VLADIVOSTOK, Sep 5, 2019, Kyodo. Japanese Prime Minister Shinzo Abe met with Russian President Vladimir Putin on Thursday with the aim of jump-starting stalled negotiations over a long-standing territorial dispute between their countries, reported The Mainichi.
The meeting in Vladivostok, in Russia’s Far East, is the 27th between the leaders, with Abe looking to leverage the relationship he has built with Putin to break the deadlock.
The disagreement over the sovereignty of four Russian-held islands lying off Hokkaido in northern Japan remains a major hurdle to Tokyo and Moscow signing a formal peace treaty 74 years after the end of World War II.
Abe and Putin agreed last year to accelerate peace treaty talks based on a 1956 joint declaration, but rounds of ministerial and working level negotiations have failed to bridge the gap between the countries regarding the dispute.
The joint declaration is crucial for Abe because it mentions Moscow handing over the two smaller islands — Shikotan and the Habomai islet group — to Tokyo.
The Soviet Union took control of the islands — collectively called the Northern Territories in Japan and the Southern Kurils in Russia — after Japan’s surrender in the war, in 1945.
But Moscow has recently hardened its stance on the issue. Russian Prime Minister Dmitry Medvedev last month visited the largest of the islands, Etorofu, drawing protests from Tokyo.
Earlier Thursday, Putin hailed the opening of a seafood processing factory on Shikotan by sending a video message to a ceremony marking the start of operations, a move seen as flaunting Russia’s control of the islands.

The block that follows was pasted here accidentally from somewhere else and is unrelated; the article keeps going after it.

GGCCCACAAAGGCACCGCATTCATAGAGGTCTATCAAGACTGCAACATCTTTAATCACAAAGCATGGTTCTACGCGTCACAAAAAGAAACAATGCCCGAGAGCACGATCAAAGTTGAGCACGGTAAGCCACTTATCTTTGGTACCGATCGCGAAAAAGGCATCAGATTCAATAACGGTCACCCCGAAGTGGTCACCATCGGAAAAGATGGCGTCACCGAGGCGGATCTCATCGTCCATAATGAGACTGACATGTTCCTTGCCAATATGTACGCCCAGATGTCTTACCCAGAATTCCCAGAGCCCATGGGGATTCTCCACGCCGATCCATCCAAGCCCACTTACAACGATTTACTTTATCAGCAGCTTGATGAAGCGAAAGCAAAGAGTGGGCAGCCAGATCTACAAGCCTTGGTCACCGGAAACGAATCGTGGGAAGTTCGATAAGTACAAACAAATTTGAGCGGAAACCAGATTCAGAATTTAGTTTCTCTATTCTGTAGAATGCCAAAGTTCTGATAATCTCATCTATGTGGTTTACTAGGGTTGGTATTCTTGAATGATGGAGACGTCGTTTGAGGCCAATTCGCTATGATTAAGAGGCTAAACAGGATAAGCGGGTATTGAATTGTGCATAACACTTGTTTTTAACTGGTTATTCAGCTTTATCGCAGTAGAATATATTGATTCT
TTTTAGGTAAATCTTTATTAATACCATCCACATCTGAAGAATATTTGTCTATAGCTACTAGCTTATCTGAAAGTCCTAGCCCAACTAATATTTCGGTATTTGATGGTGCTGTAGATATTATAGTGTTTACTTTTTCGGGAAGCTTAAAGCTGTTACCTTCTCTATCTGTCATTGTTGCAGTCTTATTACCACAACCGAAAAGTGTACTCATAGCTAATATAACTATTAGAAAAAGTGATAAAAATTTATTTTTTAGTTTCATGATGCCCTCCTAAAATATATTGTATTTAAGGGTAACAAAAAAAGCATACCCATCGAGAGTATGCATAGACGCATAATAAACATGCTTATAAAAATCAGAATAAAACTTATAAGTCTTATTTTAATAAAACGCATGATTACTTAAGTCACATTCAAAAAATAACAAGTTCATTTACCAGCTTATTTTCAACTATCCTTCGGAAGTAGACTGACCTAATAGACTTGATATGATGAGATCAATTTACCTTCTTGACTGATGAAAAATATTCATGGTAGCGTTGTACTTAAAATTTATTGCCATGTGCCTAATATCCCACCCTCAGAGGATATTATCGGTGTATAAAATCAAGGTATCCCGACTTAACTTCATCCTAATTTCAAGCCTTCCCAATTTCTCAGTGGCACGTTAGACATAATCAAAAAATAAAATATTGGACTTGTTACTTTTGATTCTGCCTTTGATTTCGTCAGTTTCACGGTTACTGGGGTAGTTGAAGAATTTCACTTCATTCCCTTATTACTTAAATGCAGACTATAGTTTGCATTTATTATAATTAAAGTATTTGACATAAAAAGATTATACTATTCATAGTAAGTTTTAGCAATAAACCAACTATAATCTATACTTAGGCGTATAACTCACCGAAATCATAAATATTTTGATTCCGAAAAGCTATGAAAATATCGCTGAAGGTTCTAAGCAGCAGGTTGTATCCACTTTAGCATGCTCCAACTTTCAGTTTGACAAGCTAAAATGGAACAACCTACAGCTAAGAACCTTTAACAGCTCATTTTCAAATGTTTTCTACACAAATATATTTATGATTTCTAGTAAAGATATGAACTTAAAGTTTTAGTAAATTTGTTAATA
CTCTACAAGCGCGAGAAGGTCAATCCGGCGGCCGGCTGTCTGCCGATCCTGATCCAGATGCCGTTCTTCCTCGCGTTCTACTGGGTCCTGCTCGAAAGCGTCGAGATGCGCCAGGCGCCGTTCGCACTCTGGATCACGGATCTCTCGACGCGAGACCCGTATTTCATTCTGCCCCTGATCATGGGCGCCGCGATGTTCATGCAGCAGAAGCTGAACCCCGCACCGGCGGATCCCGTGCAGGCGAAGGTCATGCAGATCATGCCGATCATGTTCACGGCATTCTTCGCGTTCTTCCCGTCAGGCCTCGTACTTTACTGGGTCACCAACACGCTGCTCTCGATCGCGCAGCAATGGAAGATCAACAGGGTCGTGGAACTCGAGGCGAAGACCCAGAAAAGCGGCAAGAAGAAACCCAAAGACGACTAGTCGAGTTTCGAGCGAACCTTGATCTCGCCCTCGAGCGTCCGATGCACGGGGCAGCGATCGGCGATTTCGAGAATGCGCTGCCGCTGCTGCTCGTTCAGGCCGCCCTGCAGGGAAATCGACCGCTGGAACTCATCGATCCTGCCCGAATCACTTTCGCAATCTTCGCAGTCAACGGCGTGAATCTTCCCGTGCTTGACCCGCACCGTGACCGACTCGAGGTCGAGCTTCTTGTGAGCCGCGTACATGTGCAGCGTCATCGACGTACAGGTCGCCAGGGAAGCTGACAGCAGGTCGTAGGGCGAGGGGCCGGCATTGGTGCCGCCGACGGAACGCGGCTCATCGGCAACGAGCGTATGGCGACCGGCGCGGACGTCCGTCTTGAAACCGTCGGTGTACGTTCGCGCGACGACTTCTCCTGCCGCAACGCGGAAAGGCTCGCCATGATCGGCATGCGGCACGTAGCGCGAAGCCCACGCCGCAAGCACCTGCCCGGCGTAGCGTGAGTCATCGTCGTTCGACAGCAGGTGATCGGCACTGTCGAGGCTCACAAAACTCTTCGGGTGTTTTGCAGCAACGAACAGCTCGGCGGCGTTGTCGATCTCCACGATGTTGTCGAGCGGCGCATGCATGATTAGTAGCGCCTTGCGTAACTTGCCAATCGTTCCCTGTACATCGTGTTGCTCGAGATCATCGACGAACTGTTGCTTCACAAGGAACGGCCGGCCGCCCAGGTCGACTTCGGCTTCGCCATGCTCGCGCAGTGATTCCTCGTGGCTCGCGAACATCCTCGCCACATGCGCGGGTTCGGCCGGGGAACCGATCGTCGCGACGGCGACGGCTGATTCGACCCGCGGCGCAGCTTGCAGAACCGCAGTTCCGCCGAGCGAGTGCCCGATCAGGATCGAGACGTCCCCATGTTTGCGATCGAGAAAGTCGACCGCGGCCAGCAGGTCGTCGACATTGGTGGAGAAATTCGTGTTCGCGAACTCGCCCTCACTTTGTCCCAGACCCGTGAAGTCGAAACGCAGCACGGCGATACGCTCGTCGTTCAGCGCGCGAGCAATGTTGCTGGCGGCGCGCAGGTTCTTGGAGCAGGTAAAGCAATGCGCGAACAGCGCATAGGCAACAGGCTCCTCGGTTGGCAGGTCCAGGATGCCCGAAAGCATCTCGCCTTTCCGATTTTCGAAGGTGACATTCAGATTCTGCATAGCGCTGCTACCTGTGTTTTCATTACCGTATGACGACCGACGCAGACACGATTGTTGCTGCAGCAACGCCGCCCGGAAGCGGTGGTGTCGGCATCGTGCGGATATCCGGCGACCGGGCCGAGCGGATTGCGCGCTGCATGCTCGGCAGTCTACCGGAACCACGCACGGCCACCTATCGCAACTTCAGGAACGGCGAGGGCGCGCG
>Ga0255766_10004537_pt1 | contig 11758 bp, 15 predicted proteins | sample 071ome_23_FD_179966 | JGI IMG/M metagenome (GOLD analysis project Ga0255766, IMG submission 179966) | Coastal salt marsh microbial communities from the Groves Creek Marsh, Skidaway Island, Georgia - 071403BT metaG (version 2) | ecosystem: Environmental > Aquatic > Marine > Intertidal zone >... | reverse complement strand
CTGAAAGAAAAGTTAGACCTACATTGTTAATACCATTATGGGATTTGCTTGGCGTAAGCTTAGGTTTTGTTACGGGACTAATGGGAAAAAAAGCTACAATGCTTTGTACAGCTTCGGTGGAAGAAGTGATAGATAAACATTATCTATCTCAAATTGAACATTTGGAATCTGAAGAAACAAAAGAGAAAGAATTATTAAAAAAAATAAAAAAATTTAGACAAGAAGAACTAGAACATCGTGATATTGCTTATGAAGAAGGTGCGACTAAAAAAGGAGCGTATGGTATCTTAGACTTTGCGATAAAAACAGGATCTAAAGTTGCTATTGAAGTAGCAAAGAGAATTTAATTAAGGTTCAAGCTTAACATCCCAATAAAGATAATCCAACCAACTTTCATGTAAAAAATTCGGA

Despite the lack of progress on the issue, Abe and Putin said after their previous meeting in June that they would move ahead with plans to conduct joint economic activities on the islands, with a pilot program for tourism to start in October.
“I welcome the fact that our agreement is being steadily implemented,” Abe said at the outset of Thursday’s meeting, held on the sidelines of the Eastern Economic Forum.
Putin said bilateral relations “are stable and develop actively,” and that he looks forward to discussing future cooperation with the Japanese leader.
Abe was expected to encourage Putin to engage in dialogue with Europe, Japanese officials said, after Group of Seven leaders discussed in France, late last month, the divisive topic of Russia’s return to the multilateral framework.
Russia was expelled in 2014 amid international outrage over its annexation of Crimea.
Abe has sought to cultivate a personal relationship with Putin. Abe, who invited the Russian leader to his constituency in western Japan’s Yamaguchi Prefecture in 2016, often calls him “Vladimir” at a joint press conference, and has attended the forum every year since 2016.